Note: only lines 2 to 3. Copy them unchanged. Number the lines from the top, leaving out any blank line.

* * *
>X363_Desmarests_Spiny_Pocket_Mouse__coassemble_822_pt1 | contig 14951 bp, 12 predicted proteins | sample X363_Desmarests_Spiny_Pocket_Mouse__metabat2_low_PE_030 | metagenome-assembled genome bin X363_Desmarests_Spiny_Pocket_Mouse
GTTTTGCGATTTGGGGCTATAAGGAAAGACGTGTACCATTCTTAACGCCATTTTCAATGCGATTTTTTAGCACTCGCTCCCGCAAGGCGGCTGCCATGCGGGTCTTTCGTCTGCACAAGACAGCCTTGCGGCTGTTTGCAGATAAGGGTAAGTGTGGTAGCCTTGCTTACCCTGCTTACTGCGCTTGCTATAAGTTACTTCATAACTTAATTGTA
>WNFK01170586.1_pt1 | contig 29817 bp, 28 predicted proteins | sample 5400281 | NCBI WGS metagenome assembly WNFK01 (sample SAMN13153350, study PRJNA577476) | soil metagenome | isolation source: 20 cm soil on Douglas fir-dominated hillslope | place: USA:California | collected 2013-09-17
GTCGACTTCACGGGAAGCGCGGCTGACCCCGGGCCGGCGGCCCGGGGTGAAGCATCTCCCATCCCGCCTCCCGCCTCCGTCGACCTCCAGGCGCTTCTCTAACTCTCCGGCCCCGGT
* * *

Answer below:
GTTTTGCGATTTGGGGCTATAAGGAAAGACGTGTACCATTCTTAACGCCATTTTCAATGCGATTTTTTAGCACTCGCTCCCGCAAGGCGGCTGCCATGCGGGTCTTTCGTCTGCACAAGACAGCCTTGCGGCTGTTTGCAGATAAGGGTAAGTGTGGTAGCCTTGCTTACCCTGCTTACTGCGCTTGCTATAAGTTACTTCATAACTTAATTGTA
>WNFK01170586.1_pt1 | contig 29817 bp, 28 predicted proteins | sample 5400281 | NCBI WGS metagenome assembly WNFK01 (sample SAMN13153350, study PRJNA577476) | soil metagenome | isolation source: 20 cm soil on Douglas fir-dominated hillslope | place: USA:California | collected 2013-09-17